Thais bid final goodbye to beloved King Bhumibol

Agence France-Presse
Thais bid final goodbye to beloved King Bhumibol
(UPDATED) The lavish funeral will give the public a chance to bid an emotional farewell to a king who was crowned in 1950 and soared over decades of Thai history

BANGKOK, Thailand (UPDATED) – A sea of black-clad mourners massed across Bangkok’s historic heart early Thursday, October 26, as funeral rituals began for King Bhumibol Adulyadej, a revered monarch whose passing after a seven-decade reign has left Thailand bereft of its only unifying figure. 

As dawn broke an estimated 200,000 Thais had gathered around the Grand Palace to bid an emotional farewell to a monarch known as “father of the nation”, silently packing the pavements, many clutching portraits of the beloved late king.

The golden spires of a spectacular $90 million cremation site, purpose-built for the funeral, were bathed in light as Bhumibol’s son and heir, King Maha Vajiralongkorn, joined Buddhist monks to start a day of sombre processions, colorful pageantry and religious ceremony.

Vajiralongkorn will light the funeral pyre at 10 pm (1500 GMT) as his father, Rama IX of the Chakri dynasty, is laid to rest.

The ceremony will be attended by a “Who’s Who” of Thai power – royals, generals and establishment figures – as well as scores of foreign dignitaries.

The lavish event gives the public a chance to say goodbye to a king who was crowned in 1950 and towered over decades of Thai history, before his death last October aged 88 seeded uncertainty in a country ruled by a divisive junta.

A brew of palace propaganda and a harsh lese majeste law burnished the king’s reputation throughout his reign.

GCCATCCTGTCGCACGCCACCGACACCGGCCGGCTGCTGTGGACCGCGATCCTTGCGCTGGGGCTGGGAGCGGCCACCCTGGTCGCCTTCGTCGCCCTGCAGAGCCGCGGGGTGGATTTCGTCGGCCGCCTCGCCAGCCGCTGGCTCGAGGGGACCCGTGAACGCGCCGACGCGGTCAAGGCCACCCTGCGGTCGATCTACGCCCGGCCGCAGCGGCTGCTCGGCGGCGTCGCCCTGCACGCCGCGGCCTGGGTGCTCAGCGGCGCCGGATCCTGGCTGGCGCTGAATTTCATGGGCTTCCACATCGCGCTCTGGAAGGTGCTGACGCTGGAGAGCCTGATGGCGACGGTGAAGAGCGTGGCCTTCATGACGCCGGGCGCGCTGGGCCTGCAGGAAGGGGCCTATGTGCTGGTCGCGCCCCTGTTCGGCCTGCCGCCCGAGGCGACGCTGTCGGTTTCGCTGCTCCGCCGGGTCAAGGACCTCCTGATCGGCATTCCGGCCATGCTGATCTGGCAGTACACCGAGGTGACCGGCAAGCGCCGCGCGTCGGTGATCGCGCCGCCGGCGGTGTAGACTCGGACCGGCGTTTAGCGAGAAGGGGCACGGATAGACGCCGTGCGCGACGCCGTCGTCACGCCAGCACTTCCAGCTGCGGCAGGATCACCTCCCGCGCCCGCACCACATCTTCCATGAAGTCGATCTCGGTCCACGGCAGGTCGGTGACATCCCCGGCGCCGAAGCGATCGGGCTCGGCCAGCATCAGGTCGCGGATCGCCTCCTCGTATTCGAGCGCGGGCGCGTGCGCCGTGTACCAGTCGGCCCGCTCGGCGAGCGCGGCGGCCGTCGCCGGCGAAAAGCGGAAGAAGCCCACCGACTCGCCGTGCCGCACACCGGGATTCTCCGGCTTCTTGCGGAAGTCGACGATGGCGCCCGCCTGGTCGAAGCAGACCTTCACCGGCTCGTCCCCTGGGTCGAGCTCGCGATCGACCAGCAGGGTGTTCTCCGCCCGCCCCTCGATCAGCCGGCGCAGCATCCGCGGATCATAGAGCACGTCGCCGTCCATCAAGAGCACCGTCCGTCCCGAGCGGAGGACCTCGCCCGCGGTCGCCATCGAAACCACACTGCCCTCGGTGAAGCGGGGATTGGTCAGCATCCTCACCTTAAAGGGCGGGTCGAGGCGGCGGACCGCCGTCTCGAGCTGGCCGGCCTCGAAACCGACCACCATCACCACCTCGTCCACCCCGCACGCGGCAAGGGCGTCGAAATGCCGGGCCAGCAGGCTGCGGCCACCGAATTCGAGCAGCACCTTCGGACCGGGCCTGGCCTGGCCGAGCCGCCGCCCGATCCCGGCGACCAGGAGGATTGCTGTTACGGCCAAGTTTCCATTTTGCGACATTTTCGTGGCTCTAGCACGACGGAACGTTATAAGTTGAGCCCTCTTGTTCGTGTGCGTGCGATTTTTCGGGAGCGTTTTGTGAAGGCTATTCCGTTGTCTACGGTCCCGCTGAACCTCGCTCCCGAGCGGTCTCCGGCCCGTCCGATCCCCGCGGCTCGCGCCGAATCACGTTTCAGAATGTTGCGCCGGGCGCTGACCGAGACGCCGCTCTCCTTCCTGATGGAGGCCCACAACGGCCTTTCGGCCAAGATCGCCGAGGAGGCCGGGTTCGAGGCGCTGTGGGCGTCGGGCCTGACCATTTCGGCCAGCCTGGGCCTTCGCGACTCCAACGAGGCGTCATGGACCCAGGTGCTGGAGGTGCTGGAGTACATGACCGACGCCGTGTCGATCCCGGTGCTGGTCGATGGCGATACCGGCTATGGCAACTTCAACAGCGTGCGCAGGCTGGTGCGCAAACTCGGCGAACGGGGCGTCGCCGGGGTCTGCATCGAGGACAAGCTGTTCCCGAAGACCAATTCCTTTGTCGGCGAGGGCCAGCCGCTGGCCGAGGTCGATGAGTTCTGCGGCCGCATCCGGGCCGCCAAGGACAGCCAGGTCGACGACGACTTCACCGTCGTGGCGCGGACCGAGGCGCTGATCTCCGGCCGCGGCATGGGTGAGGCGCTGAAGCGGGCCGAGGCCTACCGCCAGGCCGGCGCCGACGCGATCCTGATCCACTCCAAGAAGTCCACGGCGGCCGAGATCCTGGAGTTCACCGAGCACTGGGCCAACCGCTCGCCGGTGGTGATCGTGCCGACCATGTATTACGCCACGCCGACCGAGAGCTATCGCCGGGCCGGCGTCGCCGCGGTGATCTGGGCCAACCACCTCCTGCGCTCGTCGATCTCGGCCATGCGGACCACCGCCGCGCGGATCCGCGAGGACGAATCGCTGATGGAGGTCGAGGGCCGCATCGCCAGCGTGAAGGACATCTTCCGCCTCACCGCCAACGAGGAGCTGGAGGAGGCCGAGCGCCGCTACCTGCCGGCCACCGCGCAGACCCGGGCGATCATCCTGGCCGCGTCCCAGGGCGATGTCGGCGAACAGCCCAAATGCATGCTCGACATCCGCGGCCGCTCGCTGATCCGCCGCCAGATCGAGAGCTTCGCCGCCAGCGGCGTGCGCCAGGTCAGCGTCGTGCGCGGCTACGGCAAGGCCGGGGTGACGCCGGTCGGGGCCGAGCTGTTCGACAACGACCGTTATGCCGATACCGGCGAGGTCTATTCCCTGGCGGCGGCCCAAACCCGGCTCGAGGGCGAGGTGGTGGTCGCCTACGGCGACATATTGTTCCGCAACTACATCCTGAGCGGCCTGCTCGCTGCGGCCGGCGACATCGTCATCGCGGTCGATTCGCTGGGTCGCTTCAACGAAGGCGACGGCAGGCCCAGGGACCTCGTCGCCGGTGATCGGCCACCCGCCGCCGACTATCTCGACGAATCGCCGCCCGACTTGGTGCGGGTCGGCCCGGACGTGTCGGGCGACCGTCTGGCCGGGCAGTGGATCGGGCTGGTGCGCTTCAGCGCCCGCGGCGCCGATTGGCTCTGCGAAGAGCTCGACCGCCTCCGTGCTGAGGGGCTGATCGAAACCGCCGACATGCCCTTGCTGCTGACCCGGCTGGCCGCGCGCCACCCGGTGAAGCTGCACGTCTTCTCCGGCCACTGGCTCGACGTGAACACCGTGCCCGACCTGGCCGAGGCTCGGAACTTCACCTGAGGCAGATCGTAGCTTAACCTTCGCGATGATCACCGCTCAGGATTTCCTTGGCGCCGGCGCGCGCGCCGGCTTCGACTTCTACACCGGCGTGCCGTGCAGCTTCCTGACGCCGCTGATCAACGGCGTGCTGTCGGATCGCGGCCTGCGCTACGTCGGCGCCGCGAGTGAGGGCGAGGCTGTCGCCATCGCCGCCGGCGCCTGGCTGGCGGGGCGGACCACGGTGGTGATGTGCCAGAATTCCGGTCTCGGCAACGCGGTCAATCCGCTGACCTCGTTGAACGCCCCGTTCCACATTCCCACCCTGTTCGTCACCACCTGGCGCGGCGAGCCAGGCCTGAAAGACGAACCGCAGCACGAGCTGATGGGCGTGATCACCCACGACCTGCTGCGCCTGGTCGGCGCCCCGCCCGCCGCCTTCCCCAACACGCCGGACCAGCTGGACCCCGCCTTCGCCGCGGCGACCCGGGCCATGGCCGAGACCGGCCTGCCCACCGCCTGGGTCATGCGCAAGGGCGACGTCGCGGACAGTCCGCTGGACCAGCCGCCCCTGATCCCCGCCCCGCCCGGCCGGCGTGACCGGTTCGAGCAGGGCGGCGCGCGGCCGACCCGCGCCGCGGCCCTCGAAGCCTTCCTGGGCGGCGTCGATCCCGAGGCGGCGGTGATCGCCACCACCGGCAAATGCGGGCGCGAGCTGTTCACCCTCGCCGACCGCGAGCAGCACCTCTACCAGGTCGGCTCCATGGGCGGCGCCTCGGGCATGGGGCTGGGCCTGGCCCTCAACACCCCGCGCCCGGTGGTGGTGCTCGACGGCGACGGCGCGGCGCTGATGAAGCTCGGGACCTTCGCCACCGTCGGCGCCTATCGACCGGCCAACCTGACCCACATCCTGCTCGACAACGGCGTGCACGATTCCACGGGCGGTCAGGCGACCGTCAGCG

But Bhumibol’s intimate connection with his subjects was on ready display Thursday as Thais from across the country waited near the cremation site.

“He was perfect. He helped the country and Thai people so much. Seventy million Thai people are united in their love for him,” said 65-year-old Wacharadej Tangboonlabkun, who like most Thais knew no other monarch before Bhumibol’s death.

The death of a figure of constancy in a politically combustible country has dipped the kingdom into uncertainty.

“There’s no more a father who only gave to his children,” Kingkan Kuntavee, 47, told Agence France-Presse. 

Tumultuous reign

For much of Bhumibol’s long reign, Thailand remained stuck on a carousel of violent protests, short-lived civilian governments and coups.

Political turmoil threw up an endless supply of junta leaders and prime ministers, but all lacked Bhumibol’s moral capital with the Thai people. 

He left behind one of the world’s richest monarchies, that stands at the apex of one of Southeast Asia’s most unequal societies.

Deference towards the monarchy – and the social elites it underpins – is a given in Thailand.

Arcane palace rituals reinforcing the status of the monarchy were revived in the Bhumibol era.

The new king, who wore full military regalia early Thursday and was attended to by kneeling palace aides as he started funeral rituals, will be crowned after his father is laid to rest.

He is yet to win the same affection among the Thai public as his father, whose image was carefully curated by palace PR, cementing a reputation as austere, benevolent and incorruptible despite the fast-changing times.

Thailand’s royal defamation law shields the monarchy from criticism, carrying 15-year jail sentences for each charge.

That law makes independent analysis and frank public debate about the monarchy impossible inside Thailand.

In effect it means the monarchy “has monopolized the way the Thai public can think about its own political story,” historian David Streckfuss told Agence France-Presse.

The ruling junta has jailed record numbers of people under the law since seizing power in a 2014 coup. 

Aged just 18 when he ascended the throne, the US-born Bhumibol became the fulcrum of the monarchy.

The crown flourished with heavy US backing as Washington sought a bulwark against the spread of Communism across Southeast Asia.

Thais have donned black for much of the last year in a remarkable outpouring of grief, which officially ends on October 30. 

They are expected to wear colorful clothes at the conclusion of the rites, which celebrate the king’s ascent to Mount Meru, the center of the universe in Buddhist, Hindu and Jain cosmology. –

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